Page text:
AUSTIN: The OpenStack cloud framework has proved its worth as an "integration engine" for IT projects, but the platform is at its best when paired with other open source projects, and the search is on to deliver the cloud equivalent of the LAMP stack.
The topic was collaboration during the second-day keynote at the OpenStack Summit in Texas. Mark Collier, chief operating officer at the OpenStack Foundation, explained that, while the platform continues to grow and find success, the OpenStack community is not working in isolation.
"Demand for information is exploding. Cisco estimates there will be 50 billion connected devices by 2020, all connecting to cloud services. And with applications like smart cities and medical devices, it is estimated that the world will require 400 million new servers by 2020," he said.
"There's no way you can manage millions and millions of new servers the way they have been managed before. This is a huge opportunity for OpenStack as the integration engine, but the real point is that we can't do it alone."
Collier compared the situation with the ubiquitous LAMP stack (Linux, Apache, MySQL, PHP) for web servers, where the whole platform became greater than the sum of its open source components, developed and managed by separate project teams.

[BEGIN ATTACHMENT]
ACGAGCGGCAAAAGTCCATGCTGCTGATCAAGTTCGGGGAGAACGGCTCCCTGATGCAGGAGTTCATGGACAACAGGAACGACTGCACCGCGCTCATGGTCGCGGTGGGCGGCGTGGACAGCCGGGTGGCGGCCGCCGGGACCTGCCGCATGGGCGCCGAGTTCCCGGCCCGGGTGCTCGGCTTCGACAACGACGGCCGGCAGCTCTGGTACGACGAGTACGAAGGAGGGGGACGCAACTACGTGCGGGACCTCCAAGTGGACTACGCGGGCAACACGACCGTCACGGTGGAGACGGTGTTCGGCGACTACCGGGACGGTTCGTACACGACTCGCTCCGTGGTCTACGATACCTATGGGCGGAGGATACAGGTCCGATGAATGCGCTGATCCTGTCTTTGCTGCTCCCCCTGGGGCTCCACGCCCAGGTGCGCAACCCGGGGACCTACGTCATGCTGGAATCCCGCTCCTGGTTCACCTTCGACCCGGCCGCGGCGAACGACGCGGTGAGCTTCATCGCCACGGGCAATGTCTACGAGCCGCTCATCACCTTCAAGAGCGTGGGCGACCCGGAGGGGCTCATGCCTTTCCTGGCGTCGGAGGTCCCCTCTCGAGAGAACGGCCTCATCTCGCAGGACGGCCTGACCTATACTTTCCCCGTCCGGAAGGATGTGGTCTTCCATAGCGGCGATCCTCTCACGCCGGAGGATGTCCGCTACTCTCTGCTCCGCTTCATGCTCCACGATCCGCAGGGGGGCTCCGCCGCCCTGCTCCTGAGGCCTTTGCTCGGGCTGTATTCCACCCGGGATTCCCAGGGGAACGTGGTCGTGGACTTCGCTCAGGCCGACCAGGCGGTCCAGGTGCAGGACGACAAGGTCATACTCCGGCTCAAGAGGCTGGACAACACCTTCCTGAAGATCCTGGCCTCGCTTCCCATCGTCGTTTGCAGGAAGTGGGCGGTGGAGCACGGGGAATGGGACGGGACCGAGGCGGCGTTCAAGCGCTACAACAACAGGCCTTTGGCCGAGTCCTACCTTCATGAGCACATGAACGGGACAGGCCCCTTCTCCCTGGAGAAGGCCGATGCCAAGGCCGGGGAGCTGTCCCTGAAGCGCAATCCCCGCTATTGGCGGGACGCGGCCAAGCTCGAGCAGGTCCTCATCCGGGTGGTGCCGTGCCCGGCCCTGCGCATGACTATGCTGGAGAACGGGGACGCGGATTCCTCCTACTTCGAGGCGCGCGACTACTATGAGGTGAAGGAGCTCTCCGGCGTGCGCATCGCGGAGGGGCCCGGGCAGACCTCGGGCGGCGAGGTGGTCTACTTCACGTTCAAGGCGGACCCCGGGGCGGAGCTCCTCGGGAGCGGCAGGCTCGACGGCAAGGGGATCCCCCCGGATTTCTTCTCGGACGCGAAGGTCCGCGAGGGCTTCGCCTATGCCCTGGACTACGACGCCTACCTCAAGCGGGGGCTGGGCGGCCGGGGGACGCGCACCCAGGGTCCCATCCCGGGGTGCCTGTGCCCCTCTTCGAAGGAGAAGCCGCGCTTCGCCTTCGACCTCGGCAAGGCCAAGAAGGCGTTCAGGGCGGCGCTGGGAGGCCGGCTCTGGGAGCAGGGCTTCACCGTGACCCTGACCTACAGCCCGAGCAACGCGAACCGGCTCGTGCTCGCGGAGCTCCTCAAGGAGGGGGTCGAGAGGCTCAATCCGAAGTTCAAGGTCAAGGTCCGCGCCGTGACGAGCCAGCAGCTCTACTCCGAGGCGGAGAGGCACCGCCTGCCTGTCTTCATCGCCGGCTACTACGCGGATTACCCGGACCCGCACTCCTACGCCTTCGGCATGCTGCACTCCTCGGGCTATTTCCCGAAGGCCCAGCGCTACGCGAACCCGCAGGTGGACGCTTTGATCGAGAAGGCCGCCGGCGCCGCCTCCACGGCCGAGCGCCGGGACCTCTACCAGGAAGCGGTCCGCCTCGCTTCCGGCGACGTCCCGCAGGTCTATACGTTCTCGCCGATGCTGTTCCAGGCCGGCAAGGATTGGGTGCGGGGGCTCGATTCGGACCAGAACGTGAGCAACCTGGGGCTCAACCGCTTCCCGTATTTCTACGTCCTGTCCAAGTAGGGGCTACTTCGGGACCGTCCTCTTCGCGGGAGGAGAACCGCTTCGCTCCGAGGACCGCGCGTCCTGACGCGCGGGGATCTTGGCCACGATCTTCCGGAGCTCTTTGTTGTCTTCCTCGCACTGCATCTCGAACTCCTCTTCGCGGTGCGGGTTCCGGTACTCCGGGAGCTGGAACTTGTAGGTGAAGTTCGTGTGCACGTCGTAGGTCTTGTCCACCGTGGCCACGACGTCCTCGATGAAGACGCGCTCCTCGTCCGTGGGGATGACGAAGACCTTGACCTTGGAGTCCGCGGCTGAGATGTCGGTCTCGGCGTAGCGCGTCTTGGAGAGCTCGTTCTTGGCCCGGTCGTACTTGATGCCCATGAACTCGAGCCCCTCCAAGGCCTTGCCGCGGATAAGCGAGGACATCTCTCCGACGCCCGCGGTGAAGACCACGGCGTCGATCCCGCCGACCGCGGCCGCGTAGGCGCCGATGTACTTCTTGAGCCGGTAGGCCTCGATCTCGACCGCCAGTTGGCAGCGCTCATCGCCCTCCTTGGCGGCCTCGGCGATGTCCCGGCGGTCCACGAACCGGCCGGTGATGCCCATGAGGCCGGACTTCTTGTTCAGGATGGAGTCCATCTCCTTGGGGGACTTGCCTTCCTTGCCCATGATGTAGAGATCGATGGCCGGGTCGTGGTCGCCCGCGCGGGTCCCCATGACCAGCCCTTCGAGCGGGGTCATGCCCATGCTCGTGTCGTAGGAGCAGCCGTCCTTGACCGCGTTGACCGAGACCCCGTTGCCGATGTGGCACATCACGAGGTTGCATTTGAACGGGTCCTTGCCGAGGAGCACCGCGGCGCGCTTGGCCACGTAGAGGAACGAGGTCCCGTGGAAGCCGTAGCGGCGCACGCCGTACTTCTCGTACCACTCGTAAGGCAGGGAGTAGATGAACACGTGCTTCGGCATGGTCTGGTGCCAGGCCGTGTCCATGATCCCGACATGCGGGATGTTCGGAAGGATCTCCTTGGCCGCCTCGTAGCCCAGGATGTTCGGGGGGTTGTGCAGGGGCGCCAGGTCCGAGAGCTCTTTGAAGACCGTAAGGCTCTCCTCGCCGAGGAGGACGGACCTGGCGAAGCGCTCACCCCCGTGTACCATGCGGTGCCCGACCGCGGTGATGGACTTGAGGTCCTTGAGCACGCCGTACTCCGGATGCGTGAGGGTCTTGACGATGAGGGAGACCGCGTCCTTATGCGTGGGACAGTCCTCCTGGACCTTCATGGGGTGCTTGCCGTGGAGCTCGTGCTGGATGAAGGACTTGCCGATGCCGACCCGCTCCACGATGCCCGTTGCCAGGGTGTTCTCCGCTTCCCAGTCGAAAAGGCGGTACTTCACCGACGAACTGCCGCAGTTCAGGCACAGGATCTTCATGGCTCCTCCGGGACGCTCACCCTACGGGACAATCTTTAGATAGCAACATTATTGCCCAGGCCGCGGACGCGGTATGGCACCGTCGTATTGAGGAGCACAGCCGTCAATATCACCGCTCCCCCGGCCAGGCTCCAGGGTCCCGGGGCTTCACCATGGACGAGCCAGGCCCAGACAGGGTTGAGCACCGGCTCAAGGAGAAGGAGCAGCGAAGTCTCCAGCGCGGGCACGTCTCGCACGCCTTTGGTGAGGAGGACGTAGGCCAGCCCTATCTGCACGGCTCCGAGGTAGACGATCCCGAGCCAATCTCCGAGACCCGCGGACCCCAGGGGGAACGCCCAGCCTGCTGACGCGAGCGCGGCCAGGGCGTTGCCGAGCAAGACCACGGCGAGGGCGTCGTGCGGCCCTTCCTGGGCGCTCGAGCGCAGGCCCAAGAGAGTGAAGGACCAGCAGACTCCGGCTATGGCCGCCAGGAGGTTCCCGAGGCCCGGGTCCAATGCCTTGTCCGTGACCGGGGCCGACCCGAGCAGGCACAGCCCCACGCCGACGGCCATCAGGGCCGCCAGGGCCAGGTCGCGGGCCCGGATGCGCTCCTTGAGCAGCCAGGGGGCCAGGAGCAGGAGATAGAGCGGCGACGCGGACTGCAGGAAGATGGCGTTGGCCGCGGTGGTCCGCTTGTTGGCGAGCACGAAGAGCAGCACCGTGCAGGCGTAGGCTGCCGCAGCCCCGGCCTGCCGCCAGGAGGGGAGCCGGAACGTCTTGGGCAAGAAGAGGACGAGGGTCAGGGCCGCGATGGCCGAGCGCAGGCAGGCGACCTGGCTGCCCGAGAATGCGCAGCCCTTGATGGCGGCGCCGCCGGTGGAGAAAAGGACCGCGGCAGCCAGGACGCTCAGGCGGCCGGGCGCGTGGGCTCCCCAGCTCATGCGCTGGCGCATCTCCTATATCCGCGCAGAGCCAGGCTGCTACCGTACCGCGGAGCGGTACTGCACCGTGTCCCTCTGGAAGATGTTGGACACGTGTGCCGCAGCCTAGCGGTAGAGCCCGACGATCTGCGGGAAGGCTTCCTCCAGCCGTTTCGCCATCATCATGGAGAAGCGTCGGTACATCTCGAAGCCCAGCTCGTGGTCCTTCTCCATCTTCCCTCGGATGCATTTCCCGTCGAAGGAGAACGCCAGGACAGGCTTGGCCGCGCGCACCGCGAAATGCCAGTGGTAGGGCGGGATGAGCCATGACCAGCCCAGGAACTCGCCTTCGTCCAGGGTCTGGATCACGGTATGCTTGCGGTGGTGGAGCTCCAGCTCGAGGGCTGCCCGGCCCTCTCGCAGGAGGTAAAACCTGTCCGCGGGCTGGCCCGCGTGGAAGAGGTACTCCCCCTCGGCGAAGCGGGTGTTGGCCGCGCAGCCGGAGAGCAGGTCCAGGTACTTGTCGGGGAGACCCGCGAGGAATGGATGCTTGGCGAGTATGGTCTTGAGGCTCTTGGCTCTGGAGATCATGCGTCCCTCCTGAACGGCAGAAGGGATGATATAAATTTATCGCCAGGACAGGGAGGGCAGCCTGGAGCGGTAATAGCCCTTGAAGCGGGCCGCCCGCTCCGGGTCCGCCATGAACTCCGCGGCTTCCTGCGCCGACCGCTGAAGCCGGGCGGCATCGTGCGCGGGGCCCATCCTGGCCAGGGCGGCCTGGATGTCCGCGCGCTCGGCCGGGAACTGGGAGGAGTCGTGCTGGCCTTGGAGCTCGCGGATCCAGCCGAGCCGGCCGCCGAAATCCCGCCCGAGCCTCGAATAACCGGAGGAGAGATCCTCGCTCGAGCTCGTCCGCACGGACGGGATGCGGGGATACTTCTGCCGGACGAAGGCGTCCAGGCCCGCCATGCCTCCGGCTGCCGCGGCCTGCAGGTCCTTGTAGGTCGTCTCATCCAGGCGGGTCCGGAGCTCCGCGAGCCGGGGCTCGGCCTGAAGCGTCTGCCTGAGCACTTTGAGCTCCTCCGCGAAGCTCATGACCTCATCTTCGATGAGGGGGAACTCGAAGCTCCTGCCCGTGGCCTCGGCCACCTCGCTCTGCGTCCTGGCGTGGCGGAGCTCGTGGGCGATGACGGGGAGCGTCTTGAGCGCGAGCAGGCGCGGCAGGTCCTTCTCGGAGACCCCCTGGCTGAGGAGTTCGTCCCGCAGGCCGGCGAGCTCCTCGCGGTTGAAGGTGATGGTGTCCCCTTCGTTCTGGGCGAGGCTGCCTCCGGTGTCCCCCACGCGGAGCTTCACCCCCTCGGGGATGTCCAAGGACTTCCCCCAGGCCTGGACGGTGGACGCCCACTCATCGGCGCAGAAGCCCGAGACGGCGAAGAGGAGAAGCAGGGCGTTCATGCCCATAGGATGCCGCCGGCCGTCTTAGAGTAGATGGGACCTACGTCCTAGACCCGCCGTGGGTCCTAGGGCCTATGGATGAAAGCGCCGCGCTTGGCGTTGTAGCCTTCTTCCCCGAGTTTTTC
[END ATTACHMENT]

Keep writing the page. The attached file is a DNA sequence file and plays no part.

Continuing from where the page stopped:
In the same way, the 'LAMP stack for the cloud' will be produced by collaboration between many people and organisations, including the OpenStack community, Collier explained.
"Big companies like Walmart, AT&T, China Mobile and VW are all OpenStack users and contributors. These companies don't take orders from anyone, but they realise that to survive in the future they have to be part of communities," he said.
This was backed up by Lew Tucker, vice president and chief technology officer for cloud computing at Cisco, who also sits on the board of directors for the OpenStack Foundation.
"Software is eating the world, and open source is playing a leading role in this. We're seeing now the age of software-defined data centres, where configuration and cabling has now become code, so Cisco sees concrete business reasons for open source. It is driving innovation much faster than traditional development processes," Tucker said.
"A whole new landscape is opening around open source, and OpenStack has become a key part of this. Sixty-five per cent of OpenStack deployments are now in production or full operational use. We're in a multi-cloud world, but OpenStack is emerging as the standard to pull it all together."
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